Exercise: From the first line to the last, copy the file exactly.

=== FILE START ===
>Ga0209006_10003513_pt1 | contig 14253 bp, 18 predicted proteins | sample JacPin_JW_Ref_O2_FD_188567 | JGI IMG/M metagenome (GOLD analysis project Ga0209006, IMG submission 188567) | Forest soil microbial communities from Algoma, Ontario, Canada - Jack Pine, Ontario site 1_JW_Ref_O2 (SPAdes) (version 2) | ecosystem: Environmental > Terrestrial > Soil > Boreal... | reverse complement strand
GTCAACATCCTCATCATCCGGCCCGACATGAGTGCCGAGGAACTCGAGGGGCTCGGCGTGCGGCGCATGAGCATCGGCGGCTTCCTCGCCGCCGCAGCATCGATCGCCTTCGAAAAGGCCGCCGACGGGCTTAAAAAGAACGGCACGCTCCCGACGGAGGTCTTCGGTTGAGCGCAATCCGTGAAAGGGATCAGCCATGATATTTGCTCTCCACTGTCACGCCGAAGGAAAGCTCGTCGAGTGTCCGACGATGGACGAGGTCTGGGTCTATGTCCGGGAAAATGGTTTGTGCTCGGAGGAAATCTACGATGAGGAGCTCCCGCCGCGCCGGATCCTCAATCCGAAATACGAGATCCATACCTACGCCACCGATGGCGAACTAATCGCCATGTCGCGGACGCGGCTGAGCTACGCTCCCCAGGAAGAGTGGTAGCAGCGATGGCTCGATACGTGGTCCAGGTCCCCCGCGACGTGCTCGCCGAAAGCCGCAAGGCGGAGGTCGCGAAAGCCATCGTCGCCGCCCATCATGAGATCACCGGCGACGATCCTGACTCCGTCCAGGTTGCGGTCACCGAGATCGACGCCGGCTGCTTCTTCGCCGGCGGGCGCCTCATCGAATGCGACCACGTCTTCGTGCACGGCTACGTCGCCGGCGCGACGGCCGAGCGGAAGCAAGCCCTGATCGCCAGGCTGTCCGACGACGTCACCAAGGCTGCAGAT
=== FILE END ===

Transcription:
>Ga0209006_10003513_pt1 | contig 14253 bp, 18 predicted proteins | sample JacPin_JW_Ref_O2_FD_188567 | JGI IMG/M metagenome (GOLD analysis project Ga0209006, IMG submission 188567) | Forest soil microbial communities from Algoma, Ontario, Canada - Jack Pine, Ontario site 1_JW_Ref_O2 (SPAdes) (version 2) | ecosystem: Environmental > Terrestrial > Soil > Boreal... | reverse complement strand
GTCAACATCCTCATCATCCGGCCCGACATGAGTGCCGAGGAACTCGAGGGGCTCGGCGTGCGGCGCATGAGCATCGGCGGCTTCCTCGCCGCCGCAGCATCGATCGCCTTCGAAAAGGCCGCCGACGGGCTTAAAAAGAACGGCACGCTCCCGACGGAGGTCTTCGGTTGAGCGCAATCCGTGAAAGGGATCAGCCATGATATTTGCTCTCCACTGTCACGCCGAAGGAAAGCTCGTCGAGTGTCCGACGATGGACGAGGTCTGGGTCTATGTCCGGGAAAATGGTTTGTGCTCGGAGGAAATCTACGATGAGGAGCTCCCGCCGCGCCGGATCCTCAATCCGAAATACGAGATCCATACCTACGCCACCGATGGCGAACTAATCGCCATGTCGCGGACGCGGCTGAGCTACGCTCCCCAGGAAGAGTGGTAGCAGCGATGGCTCGATACGTGGTCCAGGTCCCCCGCGACGTGCTCGCCGAAAGCCGCAAGGCGGAGGTCGCGAAAGCCATCGTCGCCGCCCATCATGAGATCACCGGCGACGATCCTGACTCCGTCCAGGTTGCGGTCACCGAGATCGACGCCGGCTGCTTCTTCGCCGGCGGGCGCCTCATCGAATGCGACCACGTCTTCGTGCACGGCTACGTCGCCGGCGCGACGGCCGAGCGGAAGCAAGCCCTGATCGCCAGGCTGTCCGACGACGTCACCAAGGCTGCAGAT